Then again, again: I’m not sure how much to make of this. A handful of frat boys in the finance industry are playing with liquor bottles — so what? I don’t see this taking hold on a wide scale.

by Costa Tsiokos, Wed 05/26/2010 11:11pm
Category: Advert./Mktg., Creative, Food, Society
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While around town today, I saw at least three young women sporting what looked like ballpoint-pen markings on their hands and forearms. From my vantage point, these markings looked like random letter- and number-scribblings — not at all like tattoo or henna patterns, or anything else that might have stylish permanence.

Is this some new trend? I haven’t seen extensive pen-marks on skin since sometime in grade school. Hard to believe they could be making a comeback in this day and age, with so many other, more reliable (mainly digital) ways of recording random information. Maybe they’re emulating Sarah Palin?

by Costa Tsiokos, Wed 05/26/2010 10:51pm
Category: Fashion, Politics, Women
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Tuesday, May 25, 2021

This is apropos of absolutely nothing currently going on, but it’s occasionally rattled through my mind ever since I first read it a couple of months ago, and has yet to fail to make me smile. From Puck Daddy’s coverage of this past Winter Olympics:

Puck Buddy Comment of the Day: Jerk Store responding to Wysh’s mother-in-law thinking the name of [Team] Canada’s goaltender was Roberto “Ulongo”:

“its actually oberto ulongo. hes half samoan, half beef jerky.”

Somebody check Roberto Luongo’s locker at GM Place for packets of dried meat. It might explain the secret of his National Hockey League success (and shortcomings, to boot).

by Costa Tsiokos, Tue 05/25/2010 11:58pm
Category: Bloggin', Comedy, Hockey
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Monday, May 24, 2021

for openers
This year’s National Hockey League Stanley Cup Final will have the Chicago Blackhawks and the Philadelphia Flyers. What it won’t have is a repeat of last year’s Saturday-Sunday scheduling of Games 1 and 2 on NBC. Instead, this Saturday’s Game 1 will be followed by Game 2 on Monday, setting the pattern for an every-other-day series.

I’m not sure why the Peacock Network is forgoing 2009’s Stanley Cup Weekend format. After all, it was a solid ratings success last year, and I thought it keyed viewership for that entire series:

You can debate how successful that would have been for NBC had it been, say, Columbus versus Florida. But I’m convinced that it’s the right way to kick off the showcase series of the playoffs: No opening-night pomp, followed by a day or two off for casual viewers to promptly forget about the whole thing. Saturday night served as the lead-in for a returning audience on Sunday, and the ratings momentum remained sustained from there, right through to Game 7’s breakthrough. So that two-game opener schedule will remain in place next year (and beyond).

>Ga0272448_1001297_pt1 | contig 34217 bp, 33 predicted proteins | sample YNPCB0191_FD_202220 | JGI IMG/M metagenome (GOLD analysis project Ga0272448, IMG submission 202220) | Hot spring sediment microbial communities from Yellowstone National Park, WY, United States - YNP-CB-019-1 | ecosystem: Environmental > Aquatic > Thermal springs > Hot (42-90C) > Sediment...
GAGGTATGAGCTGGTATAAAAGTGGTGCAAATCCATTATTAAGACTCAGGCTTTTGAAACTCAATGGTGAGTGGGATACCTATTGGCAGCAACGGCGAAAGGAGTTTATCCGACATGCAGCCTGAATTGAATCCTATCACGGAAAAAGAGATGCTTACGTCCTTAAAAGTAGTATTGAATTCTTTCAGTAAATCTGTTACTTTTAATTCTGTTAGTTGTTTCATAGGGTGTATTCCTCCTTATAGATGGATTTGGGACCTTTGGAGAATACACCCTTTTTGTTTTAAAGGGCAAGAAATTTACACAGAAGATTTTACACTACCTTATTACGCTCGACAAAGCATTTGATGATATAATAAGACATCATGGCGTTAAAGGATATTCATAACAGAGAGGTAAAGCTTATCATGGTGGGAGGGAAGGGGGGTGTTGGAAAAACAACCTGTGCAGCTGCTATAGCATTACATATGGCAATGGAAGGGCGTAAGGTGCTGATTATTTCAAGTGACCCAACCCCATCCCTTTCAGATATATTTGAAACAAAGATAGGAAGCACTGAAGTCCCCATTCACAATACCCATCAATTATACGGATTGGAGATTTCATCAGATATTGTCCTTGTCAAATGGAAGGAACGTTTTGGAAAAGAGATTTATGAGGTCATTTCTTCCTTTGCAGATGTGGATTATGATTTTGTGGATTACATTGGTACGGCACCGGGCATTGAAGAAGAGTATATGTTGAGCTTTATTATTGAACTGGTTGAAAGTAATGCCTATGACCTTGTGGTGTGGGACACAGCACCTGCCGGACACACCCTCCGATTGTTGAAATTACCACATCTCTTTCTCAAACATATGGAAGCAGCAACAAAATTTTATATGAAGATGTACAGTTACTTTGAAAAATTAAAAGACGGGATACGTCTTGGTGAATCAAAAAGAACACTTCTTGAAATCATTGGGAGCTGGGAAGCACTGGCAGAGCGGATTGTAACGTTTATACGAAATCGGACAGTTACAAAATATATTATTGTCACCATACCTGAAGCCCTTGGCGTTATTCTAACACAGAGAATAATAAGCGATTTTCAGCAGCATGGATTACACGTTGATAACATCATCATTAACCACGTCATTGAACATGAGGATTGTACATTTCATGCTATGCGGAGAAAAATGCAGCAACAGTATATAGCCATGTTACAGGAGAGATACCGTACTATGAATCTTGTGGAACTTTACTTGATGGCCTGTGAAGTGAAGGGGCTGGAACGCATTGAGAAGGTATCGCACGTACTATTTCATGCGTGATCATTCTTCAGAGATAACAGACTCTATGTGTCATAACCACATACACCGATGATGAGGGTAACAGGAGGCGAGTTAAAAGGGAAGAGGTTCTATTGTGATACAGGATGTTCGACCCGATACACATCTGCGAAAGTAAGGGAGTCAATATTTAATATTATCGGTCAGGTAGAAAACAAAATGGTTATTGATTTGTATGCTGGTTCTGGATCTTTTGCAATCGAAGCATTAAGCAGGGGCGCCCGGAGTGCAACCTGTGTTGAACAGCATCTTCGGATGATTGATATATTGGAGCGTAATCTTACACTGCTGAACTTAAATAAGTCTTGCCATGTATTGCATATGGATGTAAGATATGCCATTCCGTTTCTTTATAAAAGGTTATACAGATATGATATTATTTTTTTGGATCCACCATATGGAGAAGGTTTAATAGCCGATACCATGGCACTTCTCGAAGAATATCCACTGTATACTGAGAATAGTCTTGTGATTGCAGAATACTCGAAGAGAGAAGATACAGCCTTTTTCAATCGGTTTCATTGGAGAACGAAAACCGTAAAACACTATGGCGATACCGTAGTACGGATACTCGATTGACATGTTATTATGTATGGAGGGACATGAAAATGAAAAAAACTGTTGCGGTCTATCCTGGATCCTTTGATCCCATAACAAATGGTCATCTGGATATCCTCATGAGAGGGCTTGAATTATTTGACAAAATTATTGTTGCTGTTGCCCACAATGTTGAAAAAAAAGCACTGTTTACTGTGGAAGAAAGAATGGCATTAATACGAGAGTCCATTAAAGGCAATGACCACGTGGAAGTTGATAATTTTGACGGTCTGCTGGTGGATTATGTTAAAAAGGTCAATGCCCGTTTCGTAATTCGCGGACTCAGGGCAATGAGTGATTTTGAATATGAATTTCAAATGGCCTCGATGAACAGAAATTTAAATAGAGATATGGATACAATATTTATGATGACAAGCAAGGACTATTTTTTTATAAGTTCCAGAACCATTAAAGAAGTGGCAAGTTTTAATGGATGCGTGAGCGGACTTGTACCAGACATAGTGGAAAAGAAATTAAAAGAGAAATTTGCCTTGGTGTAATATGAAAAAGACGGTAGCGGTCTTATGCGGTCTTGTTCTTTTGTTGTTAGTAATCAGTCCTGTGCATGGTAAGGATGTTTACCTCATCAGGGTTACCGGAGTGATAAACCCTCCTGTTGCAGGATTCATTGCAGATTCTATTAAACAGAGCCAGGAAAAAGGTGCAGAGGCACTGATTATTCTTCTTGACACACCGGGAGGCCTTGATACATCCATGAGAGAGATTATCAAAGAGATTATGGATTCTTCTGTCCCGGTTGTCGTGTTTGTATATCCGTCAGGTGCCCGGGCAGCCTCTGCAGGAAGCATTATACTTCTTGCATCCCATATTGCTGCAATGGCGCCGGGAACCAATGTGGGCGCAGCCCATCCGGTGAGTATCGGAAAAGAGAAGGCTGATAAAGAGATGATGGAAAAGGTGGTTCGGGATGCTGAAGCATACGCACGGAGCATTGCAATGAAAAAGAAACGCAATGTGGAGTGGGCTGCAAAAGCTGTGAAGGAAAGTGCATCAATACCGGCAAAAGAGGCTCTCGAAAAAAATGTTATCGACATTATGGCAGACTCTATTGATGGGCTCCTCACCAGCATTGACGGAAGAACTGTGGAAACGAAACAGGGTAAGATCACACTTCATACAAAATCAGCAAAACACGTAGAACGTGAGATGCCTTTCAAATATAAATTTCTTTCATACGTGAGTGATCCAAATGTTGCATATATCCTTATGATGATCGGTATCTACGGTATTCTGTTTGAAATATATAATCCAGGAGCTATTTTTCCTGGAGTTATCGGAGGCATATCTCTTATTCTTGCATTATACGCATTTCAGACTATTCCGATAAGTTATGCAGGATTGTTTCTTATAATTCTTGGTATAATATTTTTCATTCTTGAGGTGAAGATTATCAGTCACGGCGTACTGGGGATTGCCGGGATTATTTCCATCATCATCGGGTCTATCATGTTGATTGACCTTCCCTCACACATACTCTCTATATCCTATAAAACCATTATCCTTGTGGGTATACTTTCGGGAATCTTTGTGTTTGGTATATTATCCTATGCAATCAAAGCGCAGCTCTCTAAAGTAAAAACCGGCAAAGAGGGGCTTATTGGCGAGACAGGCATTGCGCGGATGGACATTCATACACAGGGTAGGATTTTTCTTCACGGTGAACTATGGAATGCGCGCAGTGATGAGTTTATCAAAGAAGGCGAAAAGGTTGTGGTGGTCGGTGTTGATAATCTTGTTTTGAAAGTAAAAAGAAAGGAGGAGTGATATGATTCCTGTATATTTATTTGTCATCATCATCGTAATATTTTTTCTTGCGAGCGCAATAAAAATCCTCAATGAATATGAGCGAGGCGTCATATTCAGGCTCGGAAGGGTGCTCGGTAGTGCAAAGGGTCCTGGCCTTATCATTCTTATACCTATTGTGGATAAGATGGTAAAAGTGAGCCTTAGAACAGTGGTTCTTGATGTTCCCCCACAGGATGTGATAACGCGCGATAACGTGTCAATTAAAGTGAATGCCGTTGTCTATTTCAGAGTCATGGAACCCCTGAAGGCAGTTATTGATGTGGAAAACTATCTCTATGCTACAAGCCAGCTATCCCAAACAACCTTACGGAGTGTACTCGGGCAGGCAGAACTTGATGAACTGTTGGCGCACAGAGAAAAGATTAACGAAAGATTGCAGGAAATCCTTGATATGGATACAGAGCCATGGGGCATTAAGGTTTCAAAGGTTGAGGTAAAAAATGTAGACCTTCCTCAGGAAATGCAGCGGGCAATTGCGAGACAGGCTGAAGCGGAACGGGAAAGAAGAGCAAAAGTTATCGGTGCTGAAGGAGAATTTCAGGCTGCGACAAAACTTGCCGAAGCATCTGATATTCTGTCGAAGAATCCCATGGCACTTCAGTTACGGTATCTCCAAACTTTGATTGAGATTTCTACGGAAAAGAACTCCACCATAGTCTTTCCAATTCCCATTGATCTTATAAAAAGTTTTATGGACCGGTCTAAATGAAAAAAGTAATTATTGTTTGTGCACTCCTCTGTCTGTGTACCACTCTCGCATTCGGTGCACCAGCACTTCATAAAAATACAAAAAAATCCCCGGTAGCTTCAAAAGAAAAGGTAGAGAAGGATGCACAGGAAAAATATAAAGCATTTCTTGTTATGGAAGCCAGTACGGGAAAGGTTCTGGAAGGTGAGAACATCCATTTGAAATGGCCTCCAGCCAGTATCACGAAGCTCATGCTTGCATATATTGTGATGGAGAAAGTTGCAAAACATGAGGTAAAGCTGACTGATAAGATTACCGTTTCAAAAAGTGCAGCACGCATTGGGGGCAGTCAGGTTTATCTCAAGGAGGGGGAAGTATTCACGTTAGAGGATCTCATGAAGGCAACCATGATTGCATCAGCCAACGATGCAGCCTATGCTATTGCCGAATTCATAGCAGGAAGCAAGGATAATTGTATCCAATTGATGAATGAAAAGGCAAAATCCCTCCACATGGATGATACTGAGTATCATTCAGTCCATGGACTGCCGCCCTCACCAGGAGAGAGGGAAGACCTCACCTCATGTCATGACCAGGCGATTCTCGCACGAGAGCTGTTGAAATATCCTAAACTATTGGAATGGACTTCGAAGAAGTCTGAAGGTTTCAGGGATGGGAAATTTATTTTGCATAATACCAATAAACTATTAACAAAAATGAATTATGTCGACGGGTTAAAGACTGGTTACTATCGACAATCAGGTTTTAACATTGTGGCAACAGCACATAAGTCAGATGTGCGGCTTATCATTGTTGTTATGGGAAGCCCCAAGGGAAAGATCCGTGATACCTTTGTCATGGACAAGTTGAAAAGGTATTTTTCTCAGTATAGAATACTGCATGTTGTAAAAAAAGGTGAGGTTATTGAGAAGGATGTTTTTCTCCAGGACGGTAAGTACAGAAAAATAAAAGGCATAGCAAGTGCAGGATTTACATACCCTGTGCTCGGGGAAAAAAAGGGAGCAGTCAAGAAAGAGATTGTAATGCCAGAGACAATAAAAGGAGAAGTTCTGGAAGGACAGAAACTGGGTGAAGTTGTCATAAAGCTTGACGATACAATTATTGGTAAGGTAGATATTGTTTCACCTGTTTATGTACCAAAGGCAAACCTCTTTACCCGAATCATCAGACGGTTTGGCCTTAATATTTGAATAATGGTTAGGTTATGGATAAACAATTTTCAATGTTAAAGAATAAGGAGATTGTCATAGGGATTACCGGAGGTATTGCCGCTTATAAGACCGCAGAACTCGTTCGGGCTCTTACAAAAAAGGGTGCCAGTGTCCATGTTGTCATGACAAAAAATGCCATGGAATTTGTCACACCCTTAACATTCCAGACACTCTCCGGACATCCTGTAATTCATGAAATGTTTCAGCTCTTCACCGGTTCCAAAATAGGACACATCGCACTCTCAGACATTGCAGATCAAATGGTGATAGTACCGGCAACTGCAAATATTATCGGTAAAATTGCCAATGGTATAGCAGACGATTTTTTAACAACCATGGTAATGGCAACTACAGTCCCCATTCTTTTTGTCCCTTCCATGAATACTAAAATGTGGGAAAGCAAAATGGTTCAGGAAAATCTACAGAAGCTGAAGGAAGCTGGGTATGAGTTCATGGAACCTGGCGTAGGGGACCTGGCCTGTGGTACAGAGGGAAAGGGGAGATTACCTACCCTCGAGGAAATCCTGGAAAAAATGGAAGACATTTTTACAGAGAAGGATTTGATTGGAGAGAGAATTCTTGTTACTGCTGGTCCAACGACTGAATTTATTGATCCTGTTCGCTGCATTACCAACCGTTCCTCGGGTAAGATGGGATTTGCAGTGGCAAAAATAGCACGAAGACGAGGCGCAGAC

So much for “remaining in place”. There’s nothing on NBC this Sunday in primetime that would prevent a hockey game from breaking out on network air. The only thing I can figure: Game 7 of the NBA Eastern Conference Final is scheduled on another network. Perhaps the TV folks still aren’t confident that the NHL can top the hoopsters when going head-to-head.

Still, a Saturday night Game 1 between two of the more iconic American hockey cities should provide something of a boost. And Monday will still be part of the Memorial Day extended holiday weekend. So who knows? Maybe a ratings boost will fall into the league’s lap this year without the back-to-back backing.

by Costa Tsiokos, Mon 05/24/2010 11:09pm
Category: Hockey, SportsBiz, TV
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I spent the past weekend in Florida, for an informal college reunion with a few of my old dormmates. It turned out to be a nicely-timed getaway for me, following a couple of weeks of a particularly hectic schedule that had left me drained. And along with the sun and sand, getting to see some members of the old gang again for the first time in nearly twenty(!) years was a good thing.

I suppose a standard part of these re-gatherings is discovering how little most people really change. Everyone has “grown up”, in the sense of being on-track with families, careers, and such. But the remarkable thing is that, as we all push toward 40, we’ve all retained most of the instantly-recognizable traits that we had when we were living together back in school. For the most part, we picked up right where we left off, despite the years in between.

That leads to my favorite moment of the weekend, courtesy of my old college pal Woody. The best compliment I received was when he said he was glad to see me again, because he had missed my “negative humor”. By which he means my usual dry, sardonic wit. I know he meant it, too, because every time I said something to him, he ended up laughing hysterically.